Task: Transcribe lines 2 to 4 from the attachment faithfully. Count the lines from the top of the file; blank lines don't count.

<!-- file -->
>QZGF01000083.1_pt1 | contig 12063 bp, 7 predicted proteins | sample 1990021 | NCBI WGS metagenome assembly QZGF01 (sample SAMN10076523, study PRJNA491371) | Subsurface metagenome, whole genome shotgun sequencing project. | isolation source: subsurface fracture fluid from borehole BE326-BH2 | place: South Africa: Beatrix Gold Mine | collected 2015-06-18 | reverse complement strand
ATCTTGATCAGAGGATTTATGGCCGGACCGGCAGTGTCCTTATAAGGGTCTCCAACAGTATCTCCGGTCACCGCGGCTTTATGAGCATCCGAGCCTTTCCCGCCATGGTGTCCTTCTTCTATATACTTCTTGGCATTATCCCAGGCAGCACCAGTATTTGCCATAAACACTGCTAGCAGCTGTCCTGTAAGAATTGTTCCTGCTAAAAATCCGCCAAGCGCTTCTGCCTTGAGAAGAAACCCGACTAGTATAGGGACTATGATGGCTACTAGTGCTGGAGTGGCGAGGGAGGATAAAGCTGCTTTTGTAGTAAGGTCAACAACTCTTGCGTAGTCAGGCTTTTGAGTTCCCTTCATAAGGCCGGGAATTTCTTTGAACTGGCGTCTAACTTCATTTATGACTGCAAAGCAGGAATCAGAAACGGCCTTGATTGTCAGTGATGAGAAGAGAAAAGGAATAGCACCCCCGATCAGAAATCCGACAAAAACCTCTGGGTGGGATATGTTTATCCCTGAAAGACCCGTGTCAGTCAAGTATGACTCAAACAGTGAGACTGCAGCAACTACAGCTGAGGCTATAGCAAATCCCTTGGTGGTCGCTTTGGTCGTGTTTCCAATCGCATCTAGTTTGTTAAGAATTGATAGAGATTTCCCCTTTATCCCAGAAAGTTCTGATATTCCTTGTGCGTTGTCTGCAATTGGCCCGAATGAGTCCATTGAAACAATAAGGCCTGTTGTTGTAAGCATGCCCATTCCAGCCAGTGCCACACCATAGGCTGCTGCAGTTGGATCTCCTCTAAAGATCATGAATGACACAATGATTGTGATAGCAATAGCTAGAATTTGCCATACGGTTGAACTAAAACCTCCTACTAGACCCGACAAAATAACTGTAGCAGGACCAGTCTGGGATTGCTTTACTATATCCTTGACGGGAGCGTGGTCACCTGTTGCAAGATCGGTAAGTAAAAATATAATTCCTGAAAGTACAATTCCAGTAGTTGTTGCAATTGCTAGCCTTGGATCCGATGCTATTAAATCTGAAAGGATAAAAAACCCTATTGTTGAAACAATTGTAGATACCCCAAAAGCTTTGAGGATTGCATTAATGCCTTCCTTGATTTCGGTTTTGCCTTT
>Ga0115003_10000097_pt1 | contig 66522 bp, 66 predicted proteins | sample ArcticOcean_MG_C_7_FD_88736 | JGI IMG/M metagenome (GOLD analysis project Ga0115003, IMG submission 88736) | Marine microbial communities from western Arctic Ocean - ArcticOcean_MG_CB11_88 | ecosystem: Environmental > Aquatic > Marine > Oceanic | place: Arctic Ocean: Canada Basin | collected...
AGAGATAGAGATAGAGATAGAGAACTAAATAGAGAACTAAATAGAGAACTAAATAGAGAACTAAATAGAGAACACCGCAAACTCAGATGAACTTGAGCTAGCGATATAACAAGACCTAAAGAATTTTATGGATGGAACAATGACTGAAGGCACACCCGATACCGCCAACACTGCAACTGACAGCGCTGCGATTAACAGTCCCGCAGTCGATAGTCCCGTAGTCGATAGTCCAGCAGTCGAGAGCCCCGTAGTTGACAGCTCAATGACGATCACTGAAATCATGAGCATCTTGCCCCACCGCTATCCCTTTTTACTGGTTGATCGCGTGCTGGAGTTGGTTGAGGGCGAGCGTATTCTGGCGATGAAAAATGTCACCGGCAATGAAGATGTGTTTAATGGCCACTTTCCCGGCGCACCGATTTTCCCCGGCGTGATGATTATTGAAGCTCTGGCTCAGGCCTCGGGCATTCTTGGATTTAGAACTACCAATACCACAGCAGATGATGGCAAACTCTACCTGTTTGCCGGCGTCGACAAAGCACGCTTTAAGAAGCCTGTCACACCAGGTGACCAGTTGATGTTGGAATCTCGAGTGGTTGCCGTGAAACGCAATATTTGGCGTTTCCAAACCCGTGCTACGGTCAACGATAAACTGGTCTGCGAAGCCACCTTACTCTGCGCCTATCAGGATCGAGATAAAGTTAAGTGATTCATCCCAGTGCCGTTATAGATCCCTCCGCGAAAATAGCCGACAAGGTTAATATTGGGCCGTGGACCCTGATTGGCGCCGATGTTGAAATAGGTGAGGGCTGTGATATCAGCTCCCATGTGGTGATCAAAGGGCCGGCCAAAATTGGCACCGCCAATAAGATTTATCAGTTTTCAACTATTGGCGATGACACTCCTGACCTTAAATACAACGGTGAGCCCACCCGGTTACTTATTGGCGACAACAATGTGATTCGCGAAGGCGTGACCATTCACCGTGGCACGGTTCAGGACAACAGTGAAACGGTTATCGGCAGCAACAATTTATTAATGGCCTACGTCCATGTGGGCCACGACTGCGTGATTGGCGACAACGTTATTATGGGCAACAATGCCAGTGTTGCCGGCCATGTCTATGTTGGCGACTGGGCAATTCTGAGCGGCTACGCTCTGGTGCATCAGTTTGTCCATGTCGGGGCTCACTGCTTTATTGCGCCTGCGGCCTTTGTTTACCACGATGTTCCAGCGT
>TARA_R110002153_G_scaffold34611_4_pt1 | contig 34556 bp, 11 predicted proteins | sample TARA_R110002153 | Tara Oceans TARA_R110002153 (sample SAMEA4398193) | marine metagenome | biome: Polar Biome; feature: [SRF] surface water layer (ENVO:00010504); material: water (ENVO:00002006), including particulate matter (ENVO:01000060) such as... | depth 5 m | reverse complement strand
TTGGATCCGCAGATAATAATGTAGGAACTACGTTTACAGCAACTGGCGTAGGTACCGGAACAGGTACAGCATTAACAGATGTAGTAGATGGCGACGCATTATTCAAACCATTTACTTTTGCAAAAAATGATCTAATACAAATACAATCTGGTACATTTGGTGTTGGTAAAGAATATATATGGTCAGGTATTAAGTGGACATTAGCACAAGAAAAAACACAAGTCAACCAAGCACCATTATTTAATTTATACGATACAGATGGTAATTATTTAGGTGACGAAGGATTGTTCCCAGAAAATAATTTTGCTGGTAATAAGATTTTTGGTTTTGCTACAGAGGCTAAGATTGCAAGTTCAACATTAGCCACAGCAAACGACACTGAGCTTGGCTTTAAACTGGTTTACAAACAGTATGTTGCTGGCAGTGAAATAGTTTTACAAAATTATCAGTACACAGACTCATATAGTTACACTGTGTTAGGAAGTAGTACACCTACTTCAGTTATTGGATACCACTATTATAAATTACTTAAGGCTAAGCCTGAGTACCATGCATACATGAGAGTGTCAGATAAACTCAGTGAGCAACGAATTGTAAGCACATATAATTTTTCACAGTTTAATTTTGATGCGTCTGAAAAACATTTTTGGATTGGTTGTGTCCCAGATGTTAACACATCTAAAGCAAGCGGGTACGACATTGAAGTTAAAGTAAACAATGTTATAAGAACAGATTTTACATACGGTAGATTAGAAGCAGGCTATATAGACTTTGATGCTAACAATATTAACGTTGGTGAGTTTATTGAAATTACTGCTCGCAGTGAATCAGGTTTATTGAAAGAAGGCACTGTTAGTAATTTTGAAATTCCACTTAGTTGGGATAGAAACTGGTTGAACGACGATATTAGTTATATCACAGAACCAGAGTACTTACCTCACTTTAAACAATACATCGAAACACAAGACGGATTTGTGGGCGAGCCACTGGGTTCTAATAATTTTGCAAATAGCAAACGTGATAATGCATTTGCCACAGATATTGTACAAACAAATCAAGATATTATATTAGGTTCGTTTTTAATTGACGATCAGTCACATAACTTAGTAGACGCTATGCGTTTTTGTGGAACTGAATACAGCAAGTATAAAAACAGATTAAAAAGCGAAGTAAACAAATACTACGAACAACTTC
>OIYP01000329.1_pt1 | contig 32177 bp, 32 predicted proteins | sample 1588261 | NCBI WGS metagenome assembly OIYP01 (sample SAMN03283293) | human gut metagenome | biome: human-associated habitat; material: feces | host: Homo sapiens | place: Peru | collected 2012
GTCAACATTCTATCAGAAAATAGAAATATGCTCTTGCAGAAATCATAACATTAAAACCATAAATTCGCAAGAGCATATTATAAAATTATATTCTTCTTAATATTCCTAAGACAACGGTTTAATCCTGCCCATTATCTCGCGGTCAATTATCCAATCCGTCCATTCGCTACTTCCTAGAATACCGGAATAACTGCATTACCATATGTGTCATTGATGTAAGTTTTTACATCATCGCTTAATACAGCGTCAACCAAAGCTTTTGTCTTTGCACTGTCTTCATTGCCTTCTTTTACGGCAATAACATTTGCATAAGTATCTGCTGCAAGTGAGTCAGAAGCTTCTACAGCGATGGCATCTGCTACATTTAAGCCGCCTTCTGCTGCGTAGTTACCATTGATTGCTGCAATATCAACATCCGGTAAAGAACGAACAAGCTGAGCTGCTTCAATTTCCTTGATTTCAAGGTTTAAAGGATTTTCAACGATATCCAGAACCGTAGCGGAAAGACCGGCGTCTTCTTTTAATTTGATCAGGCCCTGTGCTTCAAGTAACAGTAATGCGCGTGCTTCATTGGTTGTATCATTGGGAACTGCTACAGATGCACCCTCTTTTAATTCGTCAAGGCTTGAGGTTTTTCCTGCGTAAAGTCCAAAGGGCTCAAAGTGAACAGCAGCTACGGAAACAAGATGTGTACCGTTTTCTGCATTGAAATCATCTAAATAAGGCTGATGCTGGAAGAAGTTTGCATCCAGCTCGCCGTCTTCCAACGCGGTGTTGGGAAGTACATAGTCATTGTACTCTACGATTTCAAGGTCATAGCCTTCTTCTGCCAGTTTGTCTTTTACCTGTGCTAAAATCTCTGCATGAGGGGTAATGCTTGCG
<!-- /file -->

ATCTTGATCAGAGGATTTATGGCCGGACCGGCAGTGTCCTTATAAGGGTCTCCAACAGTATCTCCGGTCACCGCGGCTTTATGAGCATCCGAGCCTTTCCCGCCATGGTGTCCTTCTTCTATATACTTCTTGGCATTATCCCAGGCAGCACCAGTATTTGCCATAAACACTGCTAGCAGCTGTCCTGTAAGAATTGTTCCTGCTAAAAATCCGCCAAGCGCTTCTGCCTTGAGAAGAAACCCGACTAGTATAGGGACTATGATGGCTACTAGTGCTGGAGTGGCGAGGGAGGATAAAGCTGCTTTTGTAGTAAGGTCAACAACTCTTGCGTAGTCAGGCTTTTGAGTTCCCTTCATAAGGCCGGGAATTTCTTTGAACTGGCGTCTAACTTCATTTATGACTGCAAAGCAGGAATCAGAAACGGCCTTGATTGTCAGTGATGAGAAGAGAAAAGGAATAGCACCCCCGATCAGAAATCCGACAAAAACCTCTGGGTGGGATATGTTTATCCCTGAAAGACCCGTGTCAGTCAAGTATGACTCAAACAGTGAGACTGCAGCAACTACAGCTGAGGCTATAGCAAATCCCTTGGTGGTCGCTTTGGTCGTGTTTCCAATCGCATCTAGTTTGTTAAGAATTGATAGAGATTTCCCCTTTATCCCAGAAAGTTCTGATATTCCTTGTGCGTTGTCTGCAATTGGCCCGAATGAGTCCATTGAAACAATAAGGCCTGTTGTTGTAAGCATGCCCATTCCAGCCAGTGCCACACCATAGGCTGCTGCAGTTGGATCTCCTCTAAAGATCATGAATGACACAATGATTGTGATAGCAATAGCTAGAATTTGCCATACGGTTGAACTAAAACCTCCTACTAGACCCGACAAAATAACTGTAGCAGGACCAGTCTGGGATTGCTTTACTATATCCTTGACGGGAGCGTGGTCACCTGTTGCAAGATCGGTAAGTAAAAATATAATTCCTGAAAGTACAATTCCAGTAGTTGTTGCAATTGCTAGCCTTGGATCCGATGCTATTAAATCTGAAAGGATAAAAAACCCTATTGTTGAAACAATTGTAGATACCCCAAAAGCTTTGAGGATTGCATTAATGCCTTCCTTGATTTCGGTTTTGCCTTT
>Ga0115003_10000097_pt1 | contig 66522 bp, 66 predicted proteins | sample ArcticOcean_MG_C_7_FD_88736 | JGI IMG/M metagenome (GOLD analysis project Ga0115003, IMG submission 88736) | Marine microbial communities from western Arctic Ocean - ArcticOcean_MG_CB11_88 | ecosystem: Environmental > Aquatic > Marine > Oceanic | place: Arctic Ocean: Canada Basin | collected...
AGAGATAGAGATAGAGATAGAGAACTAAATAGAGAACTAAATAGAGAACTAAATAGAGAACTAAATAGAGAACACCGCAAACTCAGATGAACTTGAGCTAGCGATATAACAAGACCTAAAGAATTTTATGGATGGAACAATGACTGAAGGCACACCCGATACCGCCAACACTGCAACTGACAGCGCTGCGATTAACAGTCCCGCAGTCGATAGTCCCGTAGTCGATAGTCCAGCAGTCGAGAGCCCCGTAGTTGACAGCTCAATGACGATCACTGAAATCATGAGCATCTTGCCCCACCGCTATCCCTTTTTACTGGTTGATCGCGTGCTGGAGTTGGTTGAGGGCGAGCGTATTCTGGCGATGAAAAATGTCACCGGCAATGAAGATGTGTTTAATGGCCACTTTCCCGGCGCACCGATTTTCCCCGGCGTGATGATTATTGAAGCTCTGGCTCAGGCCTCGGGCATTCTTGGATTTAGAACTACCAATACCACAGCAGATGATGGCAAACTCTACCTGTTTGCCGGCGTCGACAAAGCACGCTTTAAGAAGCCTGTCACACCAGGTGACCAGTTGATGTTGGAATCTCGAGTGGTTGCCGTGAAACGCAATATTTGGCGTTTCCAAACCCGTGCTACGGTCAACGATAAACTGGTCTGCGAAGCCACCTTACTCTGCGCCTATCAGGATCGAGATAAAGTTAAGTGATTCATCCCAGTGCCGTTATAGATCCCTCCGCGAAAATAGCCGACAAGGTTAATATTGGGCCGTGGACCCTGATTGGCGCCGATGTTGAAATAGGTGAGGGCTGTGATATCAGCTCCCATGTGGTGATCAAAGGGCCGGCCAAAATTGGCACCGCCAATAAGATTTATCAGTTTTCAACTATTGGCGATGACACTCCTGACCTTAAATACAACGGTGAGCCCACCCGGTTACTTATTGGCGACAACAATGTGATTCGCGAAGGCGTGACCATTCACCGTGGCACGGTTCAGGACAACAGTGAAACGGTTATCGGCAGCAACAATTTATTAATGGCCTACGTCCATGTGGGCCACGACTGCGTGATTGGCGACAACGTTATTATGGGCAACAATGCCAGTGTTGCCGGCCATGTCTATGTTGGCGACTGGGCAATTCTGAGCGGCTACGCTCTGGTGCATCAGTTTGTCCATGTCGGGGCTCACTGCTTTATTGCGCCTGCGGCCTTTGTTTACCACGATGTTCCAGCGT